Operation Bucket List – Run A Race Barefoot


“And forget not that the earth delights to feel your bare feet and the winds long to play with your hair”.
– Kahlil Gibran

Screen Shot 2016-08-20 at 6.52.37 PM

Why would I want to run a race barefoot? Not sure. But it’s on the bucket list, so that’s good enough for me. I figure there are enough items on there that I have spent years mulling over, so a couple of random ones just balance the heavy ones out.

And yes, I did get out on a trail once, completely barefoot. And ran. Kind of.

It hurt.

So, when it came to actually running the race, I decided that barefoot STYLE of running would have to do.


I have worn Luna sandals quite extensively already, and even took them for a jog on a beach in Costa Rica. (Or was it Nicaragua? I remember the beach, but for the life of me, cannot remember the country).


Notice the indentations in the surface of the sandal? Those are made by your feet over time – just like the ass indentation on your favorite couch. 🙂

For my “barefoot running” experience, I was looking for a short distance trail race, preferably with mostly non-technical terrain, as I was not sure how the sandals would hold up.

The most recent 5 Peaks Trail Race met the criteria nicely – 6.7km on well packed double track trail. The terrain was a mix of packed soil, grass and gravel.

The reactions from fellow runners have been interesting. Many did a double take, noticing my feet. A couple wondered if I forgot my shoes. An older woman approached me after the race, pointing at my sandals accusingly, and asked: “Don’t your feet hurt now?”.

Umm, no. Do yours?

A word of caution… Please do not just randomly throw on a pair of Lunas (or any other minimalist footwear), and head out for a run (or a race). It may seem this is exactly what I have done, however,  I have been experimenting with different shoes for years, and shifting to less support very slowly.

My first pair of running shoes (that I specifically bought for running) was the most supportive model that Saucony made at the time.

PicMonkey Collage1

My next pair came a year later, and it was EVER-SO-SLIGHTLY-LESS-SUPPORTIVE pair of Brooks.

PicMonkey Collage2

And so it went. VERY VERY slowly.

Some observations:

  • I could definitely feel some of the sharper gravel under my feet. If the terrain was mostly gravel, I think I’d opt out for a more aggressive sole (like Leadville).
  • Running downhill, I found myself being a bit more careful, not sure if my toes would slide forward and catch the ground, but that did not happen.
  • Running uphill resulted in a lovely springy stride – think running up the stairs. The uphill slog where you drag your feet is practically impossible wearing these, so you are either hopping up, or you are walking.
  • I was wondering how the sandals would hold up if they got wet, thinking that the surface may get slippery – having run some dewed grass, once again this concern did not materialize. I can also see how having so little on your feet can be beneficial with multiple water crossings, however, I’d be a bit worried if the crossings were rocky, rather than sandy.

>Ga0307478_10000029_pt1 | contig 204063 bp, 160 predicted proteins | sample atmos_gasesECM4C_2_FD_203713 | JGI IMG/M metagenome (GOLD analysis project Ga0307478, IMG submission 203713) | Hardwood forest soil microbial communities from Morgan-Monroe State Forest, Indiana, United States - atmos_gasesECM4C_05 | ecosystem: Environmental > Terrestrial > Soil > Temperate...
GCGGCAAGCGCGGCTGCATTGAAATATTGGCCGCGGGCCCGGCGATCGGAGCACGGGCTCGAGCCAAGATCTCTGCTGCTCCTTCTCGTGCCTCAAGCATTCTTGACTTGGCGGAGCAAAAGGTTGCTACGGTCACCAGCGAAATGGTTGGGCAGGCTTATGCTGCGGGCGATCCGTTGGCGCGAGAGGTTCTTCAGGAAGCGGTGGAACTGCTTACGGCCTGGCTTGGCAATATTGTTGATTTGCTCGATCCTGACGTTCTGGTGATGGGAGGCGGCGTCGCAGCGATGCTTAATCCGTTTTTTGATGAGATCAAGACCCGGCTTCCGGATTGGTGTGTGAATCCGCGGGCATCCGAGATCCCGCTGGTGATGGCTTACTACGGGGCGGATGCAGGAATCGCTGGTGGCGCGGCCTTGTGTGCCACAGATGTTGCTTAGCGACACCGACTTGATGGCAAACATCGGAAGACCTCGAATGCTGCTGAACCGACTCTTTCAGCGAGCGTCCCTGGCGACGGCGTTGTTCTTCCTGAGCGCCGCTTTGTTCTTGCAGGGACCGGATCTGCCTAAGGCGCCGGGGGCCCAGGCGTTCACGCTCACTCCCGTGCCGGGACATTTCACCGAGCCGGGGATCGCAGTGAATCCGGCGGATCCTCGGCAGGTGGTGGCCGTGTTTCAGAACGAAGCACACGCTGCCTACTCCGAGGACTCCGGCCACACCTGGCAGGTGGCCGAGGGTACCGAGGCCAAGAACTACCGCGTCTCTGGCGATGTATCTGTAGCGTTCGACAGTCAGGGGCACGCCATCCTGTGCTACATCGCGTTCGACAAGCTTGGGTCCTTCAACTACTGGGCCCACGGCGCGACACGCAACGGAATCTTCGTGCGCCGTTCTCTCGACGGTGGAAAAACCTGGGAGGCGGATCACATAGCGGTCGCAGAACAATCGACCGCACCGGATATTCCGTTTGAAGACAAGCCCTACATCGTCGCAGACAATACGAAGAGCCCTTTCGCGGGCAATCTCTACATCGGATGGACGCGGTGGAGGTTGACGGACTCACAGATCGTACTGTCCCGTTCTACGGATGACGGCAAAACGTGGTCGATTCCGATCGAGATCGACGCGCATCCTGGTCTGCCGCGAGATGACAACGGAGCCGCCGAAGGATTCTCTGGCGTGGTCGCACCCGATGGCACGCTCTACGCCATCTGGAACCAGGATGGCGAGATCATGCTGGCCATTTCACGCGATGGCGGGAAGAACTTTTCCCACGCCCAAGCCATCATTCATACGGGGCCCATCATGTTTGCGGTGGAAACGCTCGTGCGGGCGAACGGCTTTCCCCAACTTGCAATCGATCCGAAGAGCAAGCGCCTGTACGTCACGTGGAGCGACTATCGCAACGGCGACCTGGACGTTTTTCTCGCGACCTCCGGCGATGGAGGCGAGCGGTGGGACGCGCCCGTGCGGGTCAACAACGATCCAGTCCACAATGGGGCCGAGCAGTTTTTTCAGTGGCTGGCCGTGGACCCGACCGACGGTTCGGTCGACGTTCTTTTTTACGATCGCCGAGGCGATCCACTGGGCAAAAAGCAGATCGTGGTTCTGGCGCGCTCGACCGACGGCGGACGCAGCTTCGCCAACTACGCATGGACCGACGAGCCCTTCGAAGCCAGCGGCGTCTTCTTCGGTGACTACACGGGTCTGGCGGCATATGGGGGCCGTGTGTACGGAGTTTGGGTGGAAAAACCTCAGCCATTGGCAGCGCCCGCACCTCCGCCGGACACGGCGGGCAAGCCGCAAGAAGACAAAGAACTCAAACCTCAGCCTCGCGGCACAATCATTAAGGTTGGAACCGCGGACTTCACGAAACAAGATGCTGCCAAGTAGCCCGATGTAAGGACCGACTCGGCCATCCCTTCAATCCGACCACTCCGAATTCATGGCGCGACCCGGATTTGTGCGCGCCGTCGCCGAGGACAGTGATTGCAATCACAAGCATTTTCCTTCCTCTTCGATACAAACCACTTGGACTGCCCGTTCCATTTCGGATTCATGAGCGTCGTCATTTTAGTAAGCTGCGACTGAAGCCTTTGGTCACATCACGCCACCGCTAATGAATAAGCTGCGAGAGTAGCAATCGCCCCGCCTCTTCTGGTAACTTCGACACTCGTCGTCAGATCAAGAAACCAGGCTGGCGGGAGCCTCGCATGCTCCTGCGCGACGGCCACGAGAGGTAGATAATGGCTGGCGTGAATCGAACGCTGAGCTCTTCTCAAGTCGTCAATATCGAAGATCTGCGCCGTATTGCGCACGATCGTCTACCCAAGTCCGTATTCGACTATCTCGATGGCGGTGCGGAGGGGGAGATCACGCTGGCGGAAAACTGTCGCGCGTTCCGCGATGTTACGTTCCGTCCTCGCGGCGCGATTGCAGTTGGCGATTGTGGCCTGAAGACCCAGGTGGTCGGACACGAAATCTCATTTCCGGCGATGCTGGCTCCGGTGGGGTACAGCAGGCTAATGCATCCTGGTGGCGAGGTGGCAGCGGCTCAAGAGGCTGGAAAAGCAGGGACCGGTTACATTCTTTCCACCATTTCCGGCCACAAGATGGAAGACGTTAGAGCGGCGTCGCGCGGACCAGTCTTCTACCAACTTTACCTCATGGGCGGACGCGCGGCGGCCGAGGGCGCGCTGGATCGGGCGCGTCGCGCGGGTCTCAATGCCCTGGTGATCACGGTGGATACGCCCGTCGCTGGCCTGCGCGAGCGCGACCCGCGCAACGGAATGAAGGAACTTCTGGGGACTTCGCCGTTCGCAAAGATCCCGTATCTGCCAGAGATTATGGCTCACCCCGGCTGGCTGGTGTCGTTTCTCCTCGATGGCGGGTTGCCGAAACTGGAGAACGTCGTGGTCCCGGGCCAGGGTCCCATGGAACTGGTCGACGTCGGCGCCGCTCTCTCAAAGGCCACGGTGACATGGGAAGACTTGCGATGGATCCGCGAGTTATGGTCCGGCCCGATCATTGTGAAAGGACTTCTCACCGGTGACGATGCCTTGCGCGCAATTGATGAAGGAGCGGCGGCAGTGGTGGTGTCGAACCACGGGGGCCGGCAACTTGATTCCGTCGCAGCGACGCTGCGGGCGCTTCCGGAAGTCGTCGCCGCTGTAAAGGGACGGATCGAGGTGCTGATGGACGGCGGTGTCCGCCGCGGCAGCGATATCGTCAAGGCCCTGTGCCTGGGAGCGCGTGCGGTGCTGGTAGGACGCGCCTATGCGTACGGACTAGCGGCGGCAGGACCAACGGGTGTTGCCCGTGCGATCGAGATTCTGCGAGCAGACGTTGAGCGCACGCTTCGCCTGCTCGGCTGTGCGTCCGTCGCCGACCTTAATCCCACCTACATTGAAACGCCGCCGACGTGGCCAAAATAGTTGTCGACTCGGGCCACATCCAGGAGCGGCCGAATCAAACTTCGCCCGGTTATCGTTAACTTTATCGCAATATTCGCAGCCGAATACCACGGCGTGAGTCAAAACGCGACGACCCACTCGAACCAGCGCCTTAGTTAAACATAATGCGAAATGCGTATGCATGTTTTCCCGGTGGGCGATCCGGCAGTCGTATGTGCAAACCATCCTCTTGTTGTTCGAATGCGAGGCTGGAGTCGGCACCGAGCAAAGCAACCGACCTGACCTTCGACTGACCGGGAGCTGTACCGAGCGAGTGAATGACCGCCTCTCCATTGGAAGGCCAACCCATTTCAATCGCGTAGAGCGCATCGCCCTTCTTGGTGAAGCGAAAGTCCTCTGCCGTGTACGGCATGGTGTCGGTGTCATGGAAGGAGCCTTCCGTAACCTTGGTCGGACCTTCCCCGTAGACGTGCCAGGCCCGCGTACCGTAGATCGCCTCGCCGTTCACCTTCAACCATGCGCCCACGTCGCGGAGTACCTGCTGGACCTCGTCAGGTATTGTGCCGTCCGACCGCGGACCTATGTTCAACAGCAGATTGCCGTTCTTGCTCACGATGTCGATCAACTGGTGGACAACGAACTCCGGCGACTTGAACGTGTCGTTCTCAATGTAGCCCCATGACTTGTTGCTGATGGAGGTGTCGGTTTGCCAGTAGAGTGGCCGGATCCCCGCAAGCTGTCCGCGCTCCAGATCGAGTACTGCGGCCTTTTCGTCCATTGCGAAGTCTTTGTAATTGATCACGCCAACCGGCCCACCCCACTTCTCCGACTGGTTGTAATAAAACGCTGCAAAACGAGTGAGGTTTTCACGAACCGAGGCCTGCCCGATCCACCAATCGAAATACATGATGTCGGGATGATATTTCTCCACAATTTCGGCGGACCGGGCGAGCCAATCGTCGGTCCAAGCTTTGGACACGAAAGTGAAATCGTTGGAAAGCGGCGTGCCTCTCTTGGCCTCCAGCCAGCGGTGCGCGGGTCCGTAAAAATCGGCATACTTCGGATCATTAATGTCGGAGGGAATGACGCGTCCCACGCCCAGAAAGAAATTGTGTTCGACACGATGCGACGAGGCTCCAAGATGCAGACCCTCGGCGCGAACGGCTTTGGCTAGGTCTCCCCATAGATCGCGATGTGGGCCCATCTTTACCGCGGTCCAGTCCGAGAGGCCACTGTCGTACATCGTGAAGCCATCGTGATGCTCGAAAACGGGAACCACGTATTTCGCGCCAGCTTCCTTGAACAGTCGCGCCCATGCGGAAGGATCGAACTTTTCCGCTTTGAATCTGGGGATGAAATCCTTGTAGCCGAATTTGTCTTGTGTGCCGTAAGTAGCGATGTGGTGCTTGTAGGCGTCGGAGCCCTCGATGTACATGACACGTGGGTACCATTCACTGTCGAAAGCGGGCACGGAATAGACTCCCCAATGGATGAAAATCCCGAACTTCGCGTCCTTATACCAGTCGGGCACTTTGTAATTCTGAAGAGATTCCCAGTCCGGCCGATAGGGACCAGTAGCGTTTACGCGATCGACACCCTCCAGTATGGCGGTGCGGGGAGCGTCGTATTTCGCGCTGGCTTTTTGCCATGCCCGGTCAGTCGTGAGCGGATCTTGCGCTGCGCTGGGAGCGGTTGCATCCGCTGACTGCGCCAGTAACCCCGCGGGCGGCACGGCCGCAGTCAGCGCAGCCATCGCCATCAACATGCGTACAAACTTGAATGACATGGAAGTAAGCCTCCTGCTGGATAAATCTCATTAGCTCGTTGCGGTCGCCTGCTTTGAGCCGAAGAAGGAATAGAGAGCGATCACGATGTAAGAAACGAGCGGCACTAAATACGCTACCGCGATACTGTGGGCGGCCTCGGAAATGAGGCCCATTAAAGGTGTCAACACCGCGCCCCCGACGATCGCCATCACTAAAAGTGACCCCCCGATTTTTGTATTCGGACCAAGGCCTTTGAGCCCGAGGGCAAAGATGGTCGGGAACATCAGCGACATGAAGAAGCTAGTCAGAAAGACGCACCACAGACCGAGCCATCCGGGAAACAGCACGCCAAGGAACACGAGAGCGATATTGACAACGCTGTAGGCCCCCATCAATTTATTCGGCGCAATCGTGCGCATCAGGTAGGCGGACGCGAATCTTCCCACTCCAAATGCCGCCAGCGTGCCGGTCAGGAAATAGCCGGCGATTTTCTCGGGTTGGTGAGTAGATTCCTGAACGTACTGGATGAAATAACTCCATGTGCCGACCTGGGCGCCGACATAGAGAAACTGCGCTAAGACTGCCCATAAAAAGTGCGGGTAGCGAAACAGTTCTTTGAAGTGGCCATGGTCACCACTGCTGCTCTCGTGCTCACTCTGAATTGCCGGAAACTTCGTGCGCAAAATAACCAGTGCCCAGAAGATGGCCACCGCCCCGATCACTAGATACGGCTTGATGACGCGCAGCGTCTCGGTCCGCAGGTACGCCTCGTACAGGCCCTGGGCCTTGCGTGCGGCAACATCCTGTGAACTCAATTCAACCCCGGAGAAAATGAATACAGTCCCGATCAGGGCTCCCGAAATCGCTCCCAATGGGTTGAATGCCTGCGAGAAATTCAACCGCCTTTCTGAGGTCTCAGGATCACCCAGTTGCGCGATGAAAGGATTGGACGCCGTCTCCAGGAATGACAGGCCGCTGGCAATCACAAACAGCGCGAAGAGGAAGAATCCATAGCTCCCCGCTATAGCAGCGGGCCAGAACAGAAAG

• I found the sandal to be a bit uncomfortable where the strap pushed against the skin between my toes. However, the pair that I have is also a tad too small – and this may indeed be the problem, according to experienced runners. There are also a number of adjustments that I can do on the straps, so I am looking forward to playing around with those.



I already loved these sandals, and after having run a race in them, I love them even more. I do not see myself running long distances in these any time soon, and I am still a Salomon fan through and through.

However, I love the fact that I can throw a pair of these in my backpack, travel extra light, and still have a pair of shoes that I can wear for a quick morning run.

I am also officially done with regular flip flops. Why wear those, if I can wear sandals that allow me to break into a run at any moment?


For those curious about Luna Sandals, you are in for a treat. Luna Mono with Performance laces is, perhaps, one of the most versatile models, and is a solid place to start. You can also try the Leadville Trail or the Leadville Gordo for something a bit more aggressive.

Scott Smuin, the company’s CEO, promises that they have some really exciting developments coming soon. I did steal a sneak peek at some of the products coming down the pipe line, and can attest that the excitement is warranted!

Ready to buy? Use “SOLOSAMIGOS20” discount code for 20% OFF. And no, I do not make commission on these – I just love the sandals. 🙂


*Disclaimer: Please note that while this gear item was provided to me free of charge, I only agree to review products that I would personally use. Under no circumstances have I been paid to write any positive reviews. Anything you read here is my independent opinion based on personally testing the gear. 

Posted August 29, 2016



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